Carlos Santana, Cleveland Indians

He finished with the second-lowest home run total of his career last season, and he matched his career low for batting average. Santana’s Fantasy value is largely based on whether your league counts batting average or on-base percentage, as he is typically among the league leaders in drawing walks. He is a decent source of Fantasy power in any format, but don’t look for another season of double-digit stolen-base production. He lost both his catcher and third-base eligibility last season, and probably won’t regain either designation anytime soon. – Buck Davidson


Travis Shaw, Boston Red Sox

After bouncing back and forth between the majors and minors a few times last season, he was recalled for good on August 1. Extrapolating stats with such a small sample size is a slippery slope, but Shaw’s 65-game numbers project to 31 homers and 86 RBIs over a 155-game season. Heady stuff, but keep in mind that the 25-year-old hit just five homers and batted a rather pedestrian .249 in 77 games at Triple-A last season. Shaw should have a decent chance of making the team this spring, but it would be surprising if he came close to reproducing the fine numbers he compiled during the “garbage time” final two months of the 2015 season. Keep an eye on Shaw’s progress and role this spring; he could be a serviceable AL-Only Fantasy option if he wins a regular job. – Buck Davidson


Jonathan Singleton, Houston Astros

Singleton didn’t receive much of a trial in 2015, but the results were much like we saw in 2014. He did lower his strikeout rate, which is a good sign, but he still failed to reach a .200 batting average. The Astros say that Singleton is their first baseman until he proves otherwise, but they’ve got power prospect, A.J. Reed down on the farm ready to step in. The above projections is based on some level of success early in the season. If he falls flat right away, he could find himself back in the minors a lot earlier. – Doug Anderson


Justin Smoak, Toronto Blue Jays

The 11th overall pick in the 2008 draft has been a disappointment throughout most of his MLB career, but he showed some signs of life last season. Smoak established new career highs in RBIs, slugging percentage and OPS last season, despite logging just 328 plate appearances. Before anyone gets too excited, though, bear in mind that Smoak has never batted higher than .239 in the majors, and he scuffled to a .211 mark in the second half of the ’15 campaign. Smoak’s pop is undeniable, but his high strikeout rate figures to limit his batting average potential. He may also struggle to find at-bats in Toronto’s loaded lineup, so consider Smoak a serviceable AL-Only Fantasy option. – Buck Davidson


Mark Teixeira, New York Yankees

He woke up the echoes by staying healthy and smacking 31 homers through August 15, but fate caught up with the brittle veteran in late August, when he suffered a shin injury that would eventually cost him the final six weeks of the season. Teixeira is getting long in the tooth, and he failed to appear in more than 123 games for the fourth straight season in 2015, but he still provides decent Fantasy power production and OBP support while he’s on the field. Those numbers come at a rather steep cost: Teixeira has not batted over .256 since way back in 2009. He is expected to be healthy come spring training, and he should be a serviceable late-round or low-dollar fallback option at first base in your draft’s later rounds; just be sure to have a viable backup plan in place. – Buck Davidson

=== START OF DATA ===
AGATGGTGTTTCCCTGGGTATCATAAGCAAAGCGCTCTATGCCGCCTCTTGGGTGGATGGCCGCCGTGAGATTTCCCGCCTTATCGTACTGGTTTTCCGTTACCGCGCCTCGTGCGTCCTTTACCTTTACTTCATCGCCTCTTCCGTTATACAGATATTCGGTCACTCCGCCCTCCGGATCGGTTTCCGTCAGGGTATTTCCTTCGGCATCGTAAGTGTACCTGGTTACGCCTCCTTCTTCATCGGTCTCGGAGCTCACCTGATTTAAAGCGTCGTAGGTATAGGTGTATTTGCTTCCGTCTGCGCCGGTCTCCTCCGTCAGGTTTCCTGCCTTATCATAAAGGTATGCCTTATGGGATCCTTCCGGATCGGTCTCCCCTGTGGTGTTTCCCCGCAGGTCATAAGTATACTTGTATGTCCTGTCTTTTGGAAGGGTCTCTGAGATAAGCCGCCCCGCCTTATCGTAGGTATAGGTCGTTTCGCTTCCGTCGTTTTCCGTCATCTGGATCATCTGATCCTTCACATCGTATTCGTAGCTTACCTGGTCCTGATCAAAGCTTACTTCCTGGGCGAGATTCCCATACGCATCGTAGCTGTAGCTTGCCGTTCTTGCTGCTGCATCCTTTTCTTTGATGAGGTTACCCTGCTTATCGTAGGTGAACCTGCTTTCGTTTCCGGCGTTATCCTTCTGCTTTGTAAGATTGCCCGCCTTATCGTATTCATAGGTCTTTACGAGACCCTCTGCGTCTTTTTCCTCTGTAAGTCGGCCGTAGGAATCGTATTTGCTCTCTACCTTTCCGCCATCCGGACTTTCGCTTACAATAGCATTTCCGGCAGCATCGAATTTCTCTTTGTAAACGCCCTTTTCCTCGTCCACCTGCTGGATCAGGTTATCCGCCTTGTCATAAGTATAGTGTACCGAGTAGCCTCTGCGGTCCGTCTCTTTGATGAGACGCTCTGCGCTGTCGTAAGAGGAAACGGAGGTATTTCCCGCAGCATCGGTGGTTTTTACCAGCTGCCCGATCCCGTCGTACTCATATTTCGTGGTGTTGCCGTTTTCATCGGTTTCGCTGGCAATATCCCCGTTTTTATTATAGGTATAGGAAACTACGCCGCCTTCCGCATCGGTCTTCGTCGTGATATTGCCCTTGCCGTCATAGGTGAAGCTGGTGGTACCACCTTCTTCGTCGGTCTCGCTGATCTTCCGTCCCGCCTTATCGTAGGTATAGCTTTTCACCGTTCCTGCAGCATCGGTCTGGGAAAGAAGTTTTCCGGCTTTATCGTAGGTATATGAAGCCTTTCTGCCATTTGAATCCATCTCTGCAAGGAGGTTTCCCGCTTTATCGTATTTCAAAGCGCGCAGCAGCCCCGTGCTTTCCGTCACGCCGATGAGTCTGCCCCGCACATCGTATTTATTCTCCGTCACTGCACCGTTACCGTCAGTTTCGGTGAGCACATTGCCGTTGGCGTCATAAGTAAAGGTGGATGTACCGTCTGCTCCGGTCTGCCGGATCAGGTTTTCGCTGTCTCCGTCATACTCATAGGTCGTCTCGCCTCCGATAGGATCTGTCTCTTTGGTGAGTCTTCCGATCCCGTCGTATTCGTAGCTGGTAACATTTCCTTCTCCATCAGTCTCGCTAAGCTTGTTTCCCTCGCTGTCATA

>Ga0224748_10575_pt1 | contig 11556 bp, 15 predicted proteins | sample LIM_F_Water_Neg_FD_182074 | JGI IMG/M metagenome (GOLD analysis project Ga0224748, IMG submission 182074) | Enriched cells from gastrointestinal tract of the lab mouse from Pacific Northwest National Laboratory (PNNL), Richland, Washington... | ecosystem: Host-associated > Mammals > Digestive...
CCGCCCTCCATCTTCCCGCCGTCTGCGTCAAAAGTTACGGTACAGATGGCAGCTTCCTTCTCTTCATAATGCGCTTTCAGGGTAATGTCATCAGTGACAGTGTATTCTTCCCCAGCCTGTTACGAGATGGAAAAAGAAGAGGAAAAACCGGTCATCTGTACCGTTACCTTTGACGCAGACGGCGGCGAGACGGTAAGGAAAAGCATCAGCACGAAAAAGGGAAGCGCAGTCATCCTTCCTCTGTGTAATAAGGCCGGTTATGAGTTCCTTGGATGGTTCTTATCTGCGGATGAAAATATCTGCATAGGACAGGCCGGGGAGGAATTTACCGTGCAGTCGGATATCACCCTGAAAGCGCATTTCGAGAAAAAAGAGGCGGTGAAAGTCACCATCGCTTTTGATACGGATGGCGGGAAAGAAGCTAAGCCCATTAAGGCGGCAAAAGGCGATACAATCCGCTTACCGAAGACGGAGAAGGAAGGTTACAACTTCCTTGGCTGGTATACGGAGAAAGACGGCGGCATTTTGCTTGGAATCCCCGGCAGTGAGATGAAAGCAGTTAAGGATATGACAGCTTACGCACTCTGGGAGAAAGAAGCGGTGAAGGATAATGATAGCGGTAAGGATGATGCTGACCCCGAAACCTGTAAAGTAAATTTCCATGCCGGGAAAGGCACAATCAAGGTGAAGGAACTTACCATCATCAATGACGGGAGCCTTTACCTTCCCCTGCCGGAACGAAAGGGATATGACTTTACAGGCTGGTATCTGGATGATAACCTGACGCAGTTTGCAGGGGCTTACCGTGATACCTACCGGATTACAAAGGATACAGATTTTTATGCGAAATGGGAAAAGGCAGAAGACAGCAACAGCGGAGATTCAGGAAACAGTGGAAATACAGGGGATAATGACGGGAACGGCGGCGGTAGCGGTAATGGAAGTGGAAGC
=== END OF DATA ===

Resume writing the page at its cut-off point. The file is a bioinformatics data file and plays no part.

Mark Trumbo, Baltimore Orioles

He missed some time due to injuries last season, but even when he was on the field and healthy, Trumbo didn’t look like the same guy who blasted at least 29 homers in three straight seasons between 2011 and 2013. He got off to a horrible start after being traded to Seattle in early June, but he was able to right the ship enough to log a serviceable .284-11-32 line in 66 games after the All-Star break. Trumbo strikes out too much to carry a high batting average, but his plus pop gives him some mixed-league Fantasy value when he’s healthy and going well. He should benefit from the move to Oriole Park at Camden Yards, which ranked third in runs scored and second in homers among MLB parks in 2015. Right now, Trumbo looks like he’s slated to be the everyday first baseman in Baltimore; if that indeed comes to pass, Trumbo is worth a look as a corner infielder in most mixed leagues. He’s eligible in the outfield as well, which lends a modest bump to his Fantasy value. – Buck Davidson


 

We’ll be updating the 2016 First Base Projections and Profiles for the American League right up until Opening Day. There will undoubtedly be some names we add to the list and some we need to get rid of. Check back regularly and let the “So-Called” Fantasy Experts get you ready for the 2016 Fantasy Baseball season.

Also please check out the rest of our 2016 Projections and Profiles

NL Catcher | AL Catcher | NL First Base | AL First Base | NL Second Base | AL Second Base | NL Third Base |  AL Third Base | NL Shortstop | AL Shortstop | NL Oufield | AL Outfield | AL DH | NL Starting Pitcher | AL Starting Pitcher | NL Relievers | AL Relievers |